Michelle Cottle in The New Republic:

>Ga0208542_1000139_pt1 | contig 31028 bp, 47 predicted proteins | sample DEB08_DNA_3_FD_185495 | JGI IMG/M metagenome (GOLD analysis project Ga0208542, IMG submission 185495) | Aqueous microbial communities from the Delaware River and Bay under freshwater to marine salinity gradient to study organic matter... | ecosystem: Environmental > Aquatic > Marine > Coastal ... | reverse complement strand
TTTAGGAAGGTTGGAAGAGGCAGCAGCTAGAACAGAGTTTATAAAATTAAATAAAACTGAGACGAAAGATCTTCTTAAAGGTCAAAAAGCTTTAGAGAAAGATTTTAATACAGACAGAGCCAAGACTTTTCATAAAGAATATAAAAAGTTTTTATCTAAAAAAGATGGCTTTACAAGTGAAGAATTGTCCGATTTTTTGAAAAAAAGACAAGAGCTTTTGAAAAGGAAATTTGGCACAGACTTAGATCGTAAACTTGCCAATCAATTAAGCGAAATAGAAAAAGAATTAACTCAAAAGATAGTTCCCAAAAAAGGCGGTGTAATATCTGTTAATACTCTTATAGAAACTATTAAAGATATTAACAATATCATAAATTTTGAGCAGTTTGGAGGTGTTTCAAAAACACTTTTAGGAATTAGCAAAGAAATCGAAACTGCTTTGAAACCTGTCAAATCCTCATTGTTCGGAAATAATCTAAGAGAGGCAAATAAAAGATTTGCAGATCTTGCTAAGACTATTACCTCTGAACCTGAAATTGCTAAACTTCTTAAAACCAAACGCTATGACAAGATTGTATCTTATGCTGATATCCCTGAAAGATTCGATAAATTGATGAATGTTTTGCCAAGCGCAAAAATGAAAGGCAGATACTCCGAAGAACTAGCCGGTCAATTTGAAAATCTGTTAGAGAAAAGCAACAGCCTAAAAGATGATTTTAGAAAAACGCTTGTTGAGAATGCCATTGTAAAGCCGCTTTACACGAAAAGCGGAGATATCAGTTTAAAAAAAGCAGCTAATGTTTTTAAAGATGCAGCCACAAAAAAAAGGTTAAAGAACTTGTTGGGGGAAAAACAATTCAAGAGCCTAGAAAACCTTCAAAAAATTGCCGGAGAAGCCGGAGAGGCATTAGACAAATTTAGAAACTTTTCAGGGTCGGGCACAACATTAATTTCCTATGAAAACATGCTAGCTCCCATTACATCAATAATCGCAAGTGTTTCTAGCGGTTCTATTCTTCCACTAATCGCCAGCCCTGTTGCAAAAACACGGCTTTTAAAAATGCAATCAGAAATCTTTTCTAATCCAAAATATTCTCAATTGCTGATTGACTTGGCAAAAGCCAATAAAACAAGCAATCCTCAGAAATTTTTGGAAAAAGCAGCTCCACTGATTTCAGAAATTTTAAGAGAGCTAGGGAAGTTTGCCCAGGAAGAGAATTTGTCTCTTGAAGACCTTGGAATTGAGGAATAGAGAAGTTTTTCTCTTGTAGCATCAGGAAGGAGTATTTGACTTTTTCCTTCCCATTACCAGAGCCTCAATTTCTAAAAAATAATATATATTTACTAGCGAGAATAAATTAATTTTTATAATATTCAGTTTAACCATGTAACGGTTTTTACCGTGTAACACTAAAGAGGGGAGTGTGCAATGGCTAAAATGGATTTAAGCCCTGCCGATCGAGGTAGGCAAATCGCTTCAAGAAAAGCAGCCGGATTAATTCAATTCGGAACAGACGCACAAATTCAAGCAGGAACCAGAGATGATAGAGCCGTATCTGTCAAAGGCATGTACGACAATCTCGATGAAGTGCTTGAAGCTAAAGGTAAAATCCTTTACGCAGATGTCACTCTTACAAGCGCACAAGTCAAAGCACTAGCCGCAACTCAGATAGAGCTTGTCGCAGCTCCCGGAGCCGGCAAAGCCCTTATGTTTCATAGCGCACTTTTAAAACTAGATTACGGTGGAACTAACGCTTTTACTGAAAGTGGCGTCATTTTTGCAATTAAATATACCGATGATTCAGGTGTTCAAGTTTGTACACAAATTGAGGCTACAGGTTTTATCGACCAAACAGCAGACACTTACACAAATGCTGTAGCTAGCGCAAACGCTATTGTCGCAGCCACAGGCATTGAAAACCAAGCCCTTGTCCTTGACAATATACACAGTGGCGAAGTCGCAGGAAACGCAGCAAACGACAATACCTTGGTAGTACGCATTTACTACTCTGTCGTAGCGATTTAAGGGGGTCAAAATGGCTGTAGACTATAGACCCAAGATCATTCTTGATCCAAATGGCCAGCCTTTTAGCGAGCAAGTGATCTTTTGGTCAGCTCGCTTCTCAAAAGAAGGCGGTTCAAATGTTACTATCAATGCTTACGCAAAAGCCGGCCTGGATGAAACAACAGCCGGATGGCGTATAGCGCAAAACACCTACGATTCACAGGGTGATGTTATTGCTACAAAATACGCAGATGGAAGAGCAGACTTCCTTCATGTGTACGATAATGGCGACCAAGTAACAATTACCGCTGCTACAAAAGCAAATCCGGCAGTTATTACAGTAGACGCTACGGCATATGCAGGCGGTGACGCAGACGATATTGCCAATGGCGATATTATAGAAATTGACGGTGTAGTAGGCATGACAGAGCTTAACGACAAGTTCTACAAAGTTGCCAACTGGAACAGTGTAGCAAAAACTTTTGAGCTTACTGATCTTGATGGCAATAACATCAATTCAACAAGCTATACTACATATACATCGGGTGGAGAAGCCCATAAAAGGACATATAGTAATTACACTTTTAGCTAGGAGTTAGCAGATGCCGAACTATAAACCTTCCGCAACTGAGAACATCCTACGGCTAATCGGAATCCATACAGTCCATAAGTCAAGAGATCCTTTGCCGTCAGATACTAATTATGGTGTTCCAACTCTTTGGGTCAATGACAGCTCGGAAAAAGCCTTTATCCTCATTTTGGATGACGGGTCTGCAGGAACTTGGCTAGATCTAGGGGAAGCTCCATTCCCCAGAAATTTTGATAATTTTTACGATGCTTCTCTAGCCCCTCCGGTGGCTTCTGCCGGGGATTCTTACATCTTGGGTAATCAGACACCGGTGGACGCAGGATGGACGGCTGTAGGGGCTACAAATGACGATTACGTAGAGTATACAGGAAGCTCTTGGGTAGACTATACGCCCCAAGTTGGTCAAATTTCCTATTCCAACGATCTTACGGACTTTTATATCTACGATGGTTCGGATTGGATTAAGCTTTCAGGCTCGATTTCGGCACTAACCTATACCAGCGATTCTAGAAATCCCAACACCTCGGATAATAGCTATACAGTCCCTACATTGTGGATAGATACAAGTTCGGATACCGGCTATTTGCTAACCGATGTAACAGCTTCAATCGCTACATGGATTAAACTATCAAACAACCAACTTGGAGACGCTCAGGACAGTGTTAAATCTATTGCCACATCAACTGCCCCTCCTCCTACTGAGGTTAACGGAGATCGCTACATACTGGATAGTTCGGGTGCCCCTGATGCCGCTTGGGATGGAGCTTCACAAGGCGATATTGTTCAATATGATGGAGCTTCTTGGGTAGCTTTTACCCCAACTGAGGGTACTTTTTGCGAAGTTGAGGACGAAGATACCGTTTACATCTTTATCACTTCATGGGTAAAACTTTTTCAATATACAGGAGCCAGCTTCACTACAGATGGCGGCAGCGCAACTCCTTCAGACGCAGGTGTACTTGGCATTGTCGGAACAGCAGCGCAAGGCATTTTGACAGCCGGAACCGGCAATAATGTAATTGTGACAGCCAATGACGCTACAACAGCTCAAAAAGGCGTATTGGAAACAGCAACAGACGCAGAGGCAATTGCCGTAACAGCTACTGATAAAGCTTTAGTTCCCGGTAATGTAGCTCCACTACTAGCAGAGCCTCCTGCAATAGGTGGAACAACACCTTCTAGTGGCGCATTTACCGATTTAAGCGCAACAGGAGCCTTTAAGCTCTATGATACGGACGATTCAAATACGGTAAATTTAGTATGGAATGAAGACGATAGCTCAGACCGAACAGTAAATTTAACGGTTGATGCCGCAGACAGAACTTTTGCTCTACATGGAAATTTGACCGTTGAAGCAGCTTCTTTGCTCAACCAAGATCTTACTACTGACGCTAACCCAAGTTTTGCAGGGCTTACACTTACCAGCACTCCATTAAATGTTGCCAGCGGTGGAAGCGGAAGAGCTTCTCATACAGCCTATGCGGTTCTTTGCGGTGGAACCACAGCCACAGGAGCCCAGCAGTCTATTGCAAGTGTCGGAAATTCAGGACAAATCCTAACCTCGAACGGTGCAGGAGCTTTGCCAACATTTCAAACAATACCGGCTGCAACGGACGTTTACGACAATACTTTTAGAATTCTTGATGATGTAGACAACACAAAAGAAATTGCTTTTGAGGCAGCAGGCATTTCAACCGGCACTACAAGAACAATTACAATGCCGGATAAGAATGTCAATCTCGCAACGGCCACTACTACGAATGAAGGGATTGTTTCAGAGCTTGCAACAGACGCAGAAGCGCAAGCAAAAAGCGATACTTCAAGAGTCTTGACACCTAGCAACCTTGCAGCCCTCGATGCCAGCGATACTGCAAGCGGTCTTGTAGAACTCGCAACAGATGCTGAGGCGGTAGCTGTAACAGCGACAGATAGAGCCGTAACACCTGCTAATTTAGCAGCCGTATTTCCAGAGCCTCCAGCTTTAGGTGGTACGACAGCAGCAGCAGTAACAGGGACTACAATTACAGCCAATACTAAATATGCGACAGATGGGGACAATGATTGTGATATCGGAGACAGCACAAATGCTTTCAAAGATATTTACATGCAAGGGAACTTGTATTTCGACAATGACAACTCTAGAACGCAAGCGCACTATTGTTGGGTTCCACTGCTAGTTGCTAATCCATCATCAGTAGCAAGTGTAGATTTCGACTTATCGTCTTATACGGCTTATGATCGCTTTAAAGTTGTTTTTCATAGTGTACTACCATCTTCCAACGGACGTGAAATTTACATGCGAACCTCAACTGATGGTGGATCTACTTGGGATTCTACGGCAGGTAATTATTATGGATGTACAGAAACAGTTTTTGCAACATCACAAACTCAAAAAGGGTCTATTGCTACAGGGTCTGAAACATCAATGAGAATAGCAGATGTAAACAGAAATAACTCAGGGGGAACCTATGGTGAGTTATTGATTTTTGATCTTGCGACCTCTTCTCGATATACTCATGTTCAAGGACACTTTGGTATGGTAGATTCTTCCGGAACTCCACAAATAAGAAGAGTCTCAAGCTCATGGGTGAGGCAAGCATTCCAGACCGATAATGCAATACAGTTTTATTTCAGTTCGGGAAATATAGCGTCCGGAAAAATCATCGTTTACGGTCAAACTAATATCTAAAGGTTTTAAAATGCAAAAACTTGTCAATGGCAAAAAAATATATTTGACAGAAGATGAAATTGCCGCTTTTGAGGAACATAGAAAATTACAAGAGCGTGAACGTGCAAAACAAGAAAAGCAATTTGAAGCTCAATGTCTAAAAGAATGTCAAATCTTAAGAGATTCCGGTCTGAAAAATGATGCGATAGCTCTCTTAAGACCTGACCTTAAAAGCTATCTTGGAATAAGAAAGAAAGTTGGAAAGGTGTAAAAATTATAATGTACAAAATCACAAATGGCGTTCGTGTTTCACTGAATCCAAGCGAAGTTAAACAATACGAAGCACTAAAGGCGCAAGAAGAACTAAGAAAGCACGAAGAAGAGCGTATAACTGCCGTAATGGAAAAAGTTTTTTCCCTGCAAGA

…the right’s dominance of the values debate has been aided by the left’s policy of disengagement (not to mention Democratic pols’ distaste for, as a certain 2004 presidential candidate sniffed, “wear[ing] my religion on my sleeve”), the connection between evangelical religion and conservative politics in this country has deep and tangled roots. For reasons as much theological as political, white evangelicals (which is what people invariably mean when they talk about American evangelicalism) turned against systemic attempts to combat poverty and other societal ills long before anyone had ever heard of Jerry Falwell, Pat Robertson, or Ronald Reagan. More specifically, the right’s fixation on personal piety, while arguably unbiblically narrow, nonetheless draws its resonance from a powerful combination of factors–evangelicalism’s emphasis on personal redemption, the political realities of how to galvanize and sustain a mass movement, and the basic human fascination with sex–that aren’t as easily applied to issues like tax policy and Social Security reform. As a result, although American evangelicals personally may be broadening their policy interests, the community’s political activism, particularly on the domestic front, is unlikely to budge much beyond the same old “core issues” involving sex and school prayer. So, while it’s tempting for those unnerved by the right’s politicking to latch onto the idea that the moral high ground can be reclaimed–that poverty and pollution can be turned into the defining values issues of 2008–Democrats would be wise not to bet their political future on any divine, or even divinely inspired, intervention.